Click Here to visit the ITRC Homepage
Click Here to visit the Mining Waste Home Page
Click Here for Tech-Reg Guidance Page
Click Here for Decision Tree
Click Here for Technology Overviews
Click Here for Case Studies
Click Here for Regulatory Issues
Click Here for Other Resources
Click Here for Additional Resources
Click Here for Appendices
Click Here to Contact UsClick Here to Contact Us
Click Here for Site Map


Additional Resources
Global Acid Rock Drainage (GARD) Guide
The development of the Global Acid Rock Drainage (GARD) Guide is sponsored by International Network Acid Prevention (INAP) with the support of the Global Alliance. The GARD Guide was created through the contributions of many individuals and organizations. The GARD Guide deals with the prediction, prevention and management of drainage produced from sulfide mineral oxidation, often termed “acid rock drainage” (ARD). It also addresses metal leaching caused by sulfide mineral oxidation. The Guide is intended as a state-of-the-art summary of the best practices and technology to assist mine operators and regulators to address issues related to sulfide mineral oxidation.

Mine Environment Neutral Drainage (MEND) Program
Natural Resources CanadaCanada
“Through the Mine Environment Neutral Drainage (MEND) Program, Canadian mining companies and provincial/territorial and federal departments have reduced the liability due to acidic drainage by at least $400 million. This is an impressive return on an investment of $17.5 million over eight years.
Acidic drainage is recognized as the largest environmental liability facing the mining industry and, to a lesser extent, the public through abandoned mines. MEND was implemented to develop and apply new technologies to prevent and control acidic drainage. Tremendous progress has been made. The target is for new mines to open without long-term concerns about acidic drainage upon closure.”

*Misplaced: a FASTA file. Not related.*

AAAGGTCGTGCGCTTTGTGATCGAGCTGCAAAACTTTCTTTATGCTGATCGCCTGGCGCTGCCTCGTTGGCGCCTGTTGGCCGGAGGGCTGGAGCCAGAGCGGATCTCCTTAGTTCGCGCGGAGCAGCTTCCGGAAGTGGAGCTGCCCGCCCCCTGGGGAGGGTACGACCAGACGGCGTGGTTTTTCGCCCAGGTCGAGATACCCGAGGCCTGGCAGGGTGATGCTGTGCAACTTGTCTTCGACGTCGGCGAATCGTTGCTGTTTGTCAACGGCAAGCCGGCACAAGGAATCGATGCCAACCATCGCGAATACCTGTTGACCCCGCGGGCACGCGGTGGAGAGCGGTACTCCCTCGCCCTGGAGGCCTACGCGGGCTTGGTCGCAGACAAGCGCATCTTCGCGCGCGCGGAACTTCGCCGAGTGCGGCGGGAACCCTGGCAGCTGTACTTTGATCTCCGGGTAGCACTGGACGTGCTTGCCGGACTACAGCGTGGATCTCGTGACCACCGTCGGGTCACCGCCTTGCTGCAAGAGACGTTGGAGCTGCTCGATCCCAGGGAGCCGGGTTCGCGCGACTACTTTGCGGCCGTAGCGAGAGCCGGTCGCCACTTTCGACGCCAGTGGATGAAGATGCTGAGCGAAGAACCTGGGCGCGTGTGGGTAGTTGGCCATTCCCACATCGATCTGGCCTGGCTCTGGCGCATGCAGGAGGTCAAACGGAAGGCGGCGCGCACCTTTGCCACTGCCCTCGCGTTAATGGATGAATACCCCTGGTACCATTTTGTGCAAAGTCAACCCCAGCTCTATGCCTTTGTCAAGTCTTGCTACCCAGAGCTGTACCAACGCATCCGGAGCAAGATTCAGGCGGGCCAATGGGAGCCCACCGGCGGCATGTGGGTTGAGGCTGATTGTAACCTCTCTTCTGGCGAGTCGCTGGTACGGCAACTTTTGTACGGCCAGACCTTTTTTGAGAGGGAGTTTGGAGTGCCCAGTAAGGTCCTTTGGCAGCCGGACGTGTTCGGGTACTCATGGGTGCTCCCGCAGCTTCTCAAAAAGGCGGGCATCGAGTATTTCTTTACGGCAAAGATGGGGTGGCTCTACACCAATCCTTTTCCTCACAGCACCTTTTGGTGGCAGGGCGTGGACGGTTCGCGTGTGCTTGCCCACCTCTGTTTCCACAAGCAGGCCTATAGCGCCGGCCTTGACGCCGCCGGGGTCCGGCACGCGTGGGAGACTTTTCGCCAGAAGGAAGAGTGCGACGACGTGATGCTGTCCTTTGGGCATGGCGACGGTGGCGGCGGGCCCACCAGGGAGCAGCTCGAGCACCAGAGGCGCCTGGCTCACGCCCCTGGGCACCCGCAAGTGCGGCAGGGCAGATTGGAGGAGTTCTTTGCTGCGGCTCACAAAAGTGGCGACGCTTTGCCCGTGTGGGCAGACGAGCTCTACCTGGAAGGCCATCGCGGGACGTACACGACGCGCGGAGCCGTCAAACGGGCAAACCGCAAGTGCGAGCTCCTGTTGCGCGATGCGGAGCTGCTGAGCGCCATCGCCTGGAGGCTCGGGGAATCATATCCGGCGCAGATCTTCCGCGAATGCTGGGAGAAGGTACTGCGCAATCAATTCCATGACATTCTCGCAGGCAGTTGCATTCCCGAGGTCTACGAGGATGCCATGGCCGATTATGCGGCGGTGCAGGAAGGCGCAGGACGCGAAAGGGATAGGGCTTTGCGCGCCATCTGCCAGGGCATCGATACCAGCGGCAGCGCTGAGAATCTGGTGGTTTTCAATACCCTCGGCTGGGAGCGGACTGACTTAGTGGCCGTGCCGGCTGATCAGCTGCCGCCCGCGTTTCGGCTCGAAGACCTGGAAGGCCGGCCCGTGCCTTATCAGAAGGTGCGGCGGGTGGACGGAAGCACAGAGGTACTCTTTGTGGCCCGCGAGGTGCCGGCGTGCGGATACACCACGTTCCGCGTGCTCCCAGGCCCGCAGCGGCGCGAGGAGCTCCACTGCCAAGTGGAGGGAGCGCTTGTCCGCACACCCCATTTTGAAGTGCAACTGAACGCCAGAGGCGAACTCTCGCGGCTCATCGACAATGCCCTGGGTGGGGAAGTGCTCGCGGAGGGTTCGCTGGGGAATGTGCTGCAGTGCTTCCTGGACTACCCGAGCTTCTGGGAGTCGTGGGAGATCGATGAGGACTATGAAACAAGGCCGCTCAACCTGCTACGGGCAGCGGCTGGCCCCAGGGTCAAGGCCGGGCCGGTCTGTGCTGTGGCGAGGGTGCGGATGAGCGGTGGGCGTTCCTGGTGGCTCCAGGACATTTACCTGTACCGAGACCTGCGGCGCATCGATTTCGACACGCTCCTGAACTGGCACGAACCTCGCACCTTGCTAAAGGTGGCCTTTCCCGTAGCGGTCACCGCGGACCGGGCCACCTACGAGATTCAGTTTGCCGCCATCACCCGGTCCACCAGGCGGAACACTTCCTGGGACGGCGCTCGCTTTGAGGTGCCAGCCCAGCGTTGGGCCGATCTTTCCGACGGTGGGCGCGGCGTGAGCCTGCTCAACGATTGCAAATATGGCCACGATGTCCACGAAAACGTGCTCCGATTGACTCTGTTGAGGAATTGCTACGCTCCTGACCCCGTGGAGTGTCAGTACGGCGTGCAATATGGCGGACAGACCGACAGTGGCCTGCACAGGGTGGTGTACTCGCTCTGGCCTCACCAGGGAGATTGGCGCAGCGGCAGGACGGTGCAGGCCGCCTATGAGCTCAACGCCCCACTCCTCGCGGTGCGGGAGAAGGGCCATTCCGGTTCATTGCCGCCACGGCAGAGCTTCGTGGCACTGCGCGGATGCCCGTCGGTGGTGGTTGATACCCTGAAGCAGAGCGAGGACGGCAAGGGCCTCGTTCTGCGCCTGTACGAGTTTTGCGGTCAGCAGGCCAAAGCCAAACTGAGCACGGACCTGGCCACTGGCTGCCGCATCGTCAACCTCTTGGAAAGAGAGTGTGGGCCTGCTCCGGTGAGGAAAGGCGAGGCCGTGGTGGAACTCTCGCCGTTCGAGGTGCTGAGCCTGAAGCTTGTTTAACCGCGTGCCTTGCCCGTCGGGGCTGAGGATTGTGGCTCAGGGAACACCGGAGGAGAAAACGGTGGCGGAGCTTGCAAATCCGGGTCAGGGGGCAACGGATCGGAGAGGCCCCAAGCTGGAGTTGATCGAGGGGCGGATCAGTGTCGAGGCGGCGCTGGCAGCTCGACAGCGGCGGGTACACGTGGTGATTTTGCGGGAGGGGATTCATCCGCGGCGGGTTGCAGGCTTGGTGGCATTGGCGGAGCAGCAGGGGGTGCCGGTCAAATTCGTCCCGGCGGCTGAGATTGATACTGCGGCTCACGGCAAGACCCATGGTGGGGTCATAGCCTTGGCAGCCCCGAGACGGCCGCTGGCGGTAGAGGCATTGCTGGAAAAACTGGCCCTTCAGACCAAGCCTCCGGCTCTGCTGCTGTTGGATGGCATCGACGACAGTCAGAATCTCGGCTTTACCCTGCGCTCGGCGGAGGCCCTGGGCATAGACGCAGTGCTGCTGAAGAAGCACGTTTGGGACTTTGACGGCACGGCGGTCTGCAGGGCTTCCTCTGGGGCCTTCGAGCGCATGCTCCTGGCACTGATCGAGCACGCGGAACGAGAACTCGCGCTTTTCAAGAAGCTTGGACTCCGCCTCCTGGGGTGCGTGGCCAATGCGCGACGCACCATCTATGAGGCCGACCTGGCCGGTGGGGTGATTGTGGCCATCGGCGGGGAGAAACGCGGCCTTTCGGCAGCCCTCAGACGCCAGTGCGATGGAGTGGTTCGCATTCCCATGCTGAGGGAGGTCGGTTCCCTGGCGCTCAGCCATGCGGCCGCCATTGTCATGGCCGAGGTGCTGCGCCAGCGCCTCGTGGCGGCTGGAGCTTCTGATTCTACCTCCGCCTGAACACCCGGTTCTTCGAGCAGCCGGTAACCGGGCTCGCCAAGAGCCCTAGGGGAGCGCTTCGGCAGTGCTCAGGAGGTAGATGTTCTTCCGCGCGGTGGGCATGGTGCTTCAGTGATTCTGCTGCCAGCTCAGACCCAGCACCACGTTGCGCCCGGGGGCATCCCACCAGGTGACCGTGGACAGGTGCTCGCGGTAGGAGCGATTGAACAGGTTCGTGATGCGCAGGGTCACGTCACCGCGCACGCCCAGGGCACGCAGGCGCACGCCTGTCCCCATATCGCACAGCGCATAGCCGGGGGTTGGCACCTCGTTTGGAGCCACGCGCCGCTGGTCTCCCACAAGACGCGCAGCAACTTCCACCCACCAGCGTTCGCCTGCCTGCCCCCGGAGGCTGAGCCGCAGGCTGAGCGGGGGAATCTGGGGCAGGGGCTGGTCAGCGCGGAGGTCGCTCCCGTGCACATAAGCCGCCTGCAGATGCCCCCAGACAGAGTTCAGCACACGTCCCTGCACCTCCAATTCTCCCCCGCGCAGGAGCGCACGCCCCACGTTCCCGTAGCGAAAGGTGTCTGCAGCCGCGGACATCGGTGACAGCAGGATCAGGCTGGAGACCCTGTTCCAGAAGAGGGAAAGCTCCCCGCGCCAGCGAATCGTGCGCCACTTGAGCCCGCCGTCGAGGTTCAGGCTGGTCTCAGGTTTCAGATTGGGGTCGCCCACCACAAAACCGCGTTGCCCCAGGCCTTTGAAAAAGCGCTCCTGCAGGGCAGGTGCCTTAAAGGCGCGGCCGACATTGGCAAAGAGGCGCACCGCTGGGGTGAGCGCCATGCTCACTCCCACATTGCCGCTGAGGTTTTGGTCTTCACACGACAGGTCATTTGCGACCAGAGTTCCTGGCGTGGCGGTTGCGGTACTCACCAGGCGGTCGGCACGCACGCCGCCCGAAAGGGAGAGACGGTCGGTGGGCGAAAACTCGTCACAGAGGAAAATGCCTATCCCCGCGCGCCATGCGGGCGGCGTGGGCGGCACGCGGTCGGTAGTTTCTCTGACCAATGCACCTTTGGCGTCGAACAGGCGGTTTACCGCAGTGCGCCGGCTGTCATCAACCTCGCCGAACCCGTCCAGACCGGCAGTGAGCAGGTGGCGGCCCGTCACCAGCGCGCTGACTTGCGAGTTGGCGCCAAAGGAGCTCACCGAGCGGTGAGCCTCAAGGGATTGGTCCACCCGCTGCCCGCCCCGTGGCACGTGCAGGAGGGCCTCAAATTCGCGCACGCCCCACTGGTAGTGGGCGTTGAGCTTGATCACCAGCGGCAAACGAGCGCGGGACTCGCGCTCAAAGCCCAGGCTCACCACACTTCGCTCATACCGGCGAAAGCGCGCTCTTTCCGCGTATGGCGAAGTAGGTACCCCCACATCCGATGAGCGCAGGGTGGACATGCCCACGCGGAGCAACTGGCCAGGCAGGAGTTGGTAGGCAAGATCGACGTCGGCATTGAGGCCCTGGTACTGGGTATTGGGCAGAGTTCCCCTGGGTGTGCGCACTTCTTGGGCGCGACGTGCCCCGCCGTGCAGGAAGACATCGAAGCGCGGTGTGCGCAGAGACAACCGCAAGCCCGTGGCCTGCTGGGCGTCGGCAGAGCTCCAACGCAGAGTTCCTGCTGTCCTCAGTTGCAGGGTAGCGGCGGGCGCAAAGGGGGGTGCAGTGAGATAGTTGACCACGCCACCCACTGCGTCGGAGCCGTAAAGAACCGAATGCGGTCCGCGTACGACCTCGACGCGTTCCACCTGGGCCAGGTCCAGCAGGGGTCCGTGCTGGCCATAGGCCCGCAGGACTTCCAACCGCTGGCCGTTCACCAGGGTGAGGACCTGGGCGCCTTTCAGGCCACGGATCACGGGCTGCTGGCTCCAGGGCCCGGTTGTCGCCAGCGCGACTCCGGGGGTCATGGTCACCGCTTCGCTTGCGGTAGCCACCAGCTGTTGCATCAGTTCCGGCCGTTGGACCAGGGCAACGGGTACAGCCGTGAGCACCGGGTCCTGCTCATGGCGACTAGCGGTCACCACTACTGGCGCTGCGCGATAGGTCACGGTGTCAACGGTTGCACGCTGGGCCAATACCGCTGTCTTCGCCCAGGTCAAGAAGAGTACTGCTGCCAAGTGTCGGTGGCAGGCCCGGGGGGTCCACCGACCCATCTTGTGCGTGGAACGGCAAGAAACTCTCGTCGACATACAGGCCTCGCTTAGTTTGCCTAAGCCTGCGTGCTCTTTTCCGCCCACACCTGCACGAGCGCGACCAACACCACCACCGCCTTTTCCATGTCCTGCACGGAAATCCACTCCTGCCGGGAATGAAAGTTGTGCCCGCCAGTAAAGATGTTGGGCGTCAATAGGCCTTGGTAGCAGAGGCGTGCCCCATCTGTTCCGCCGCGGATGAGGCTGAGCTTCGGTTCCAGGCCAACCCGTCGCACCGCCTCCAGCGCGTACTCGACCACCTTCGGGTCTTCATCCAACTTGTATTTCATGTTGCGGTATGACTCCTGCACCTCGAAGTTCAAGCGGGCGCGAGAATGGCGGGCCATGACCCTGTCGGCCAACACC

Superfund Lead-Contaminated Residential Sites Handbook
United States Environmental Protection Agency, Office of Emergency and Remedial Response, OSWER 9285.7-50, August 2003
This Superfund Lead-Contaminated Residential Sites Handbook was developed by the U.S. Environmental Protection Agency (EPA) to promote a nationally consistent decision-making process for assessing and managing risks associated with lead-contaminated residential sites across the country. The primary audience for this risk management document is EPA Superfund project managers working on the characterization and cleanup of lead-contaminated residential sites; however, others may also find it useful. While this Handbook is not intended to apply to lead-contaminated commercial or industrial properties, other non-residential areas, or sites with ecological risks, some of the concepts may be useful for such properties. Addressing lead-contaminated properties at federal facilities requires a different approach, and this Handbook provides a special section (Section 8) on addressing this universe of sites.

Management Technologies for Metal Mining Influenced Water—
Mitigation of Metal Mining Influenced Water (Volume 2)

Gusek, James J. and Figueroa, Linda A. 2009. Society for Mining, Metallurgy, and Exploration, Inc.
“The Mitigation and Metal Mining Influenced Water is the “how to fix it” volume in a series of six handbooks on technologies for management of metal mine and metallurgical process influenced water. The other five handbooks in the Management Technologies for Metal Mining Influenced Water series are Basics of Metal Mining Influenced Water; Mine Pit Lakes: Characteristics, Predictive Modeling, and Sustainability; Geochemical Modeling for Mine Site Characterization and Remediation; Techniques for Predicting Metal Mining Influenced Water: and Sampling and monitoring for the Mine Life Cycle.

These handbooks describe the technical aspects of sampling, monitoring, mitigation, and prediction programs of the mine life cycle. The audience for these technical handbooks includes planners, regulators, consultants, land managers, researchers, students, stakeholders, and anyone with an interest in mining influenced water.”

This Web site is owned by ITRC •
1250 H Street, NW • Suite 850 • Washington, DC 20005 • P: 202-266-4920 • F: 202-266-4937 • Sponsored by Environmental Council of the States

Disclaimer, Privacy, and Usage Policies

Click Here to Register for Free IBT Training on Document Click Here to visit the ITRC website Click Here to Go Back to the Previous Page Click Here to Visit Contaminated Dediments Team Public Page Click Here to Return to Title Page Click Here for a Printer Friendly Version of This Page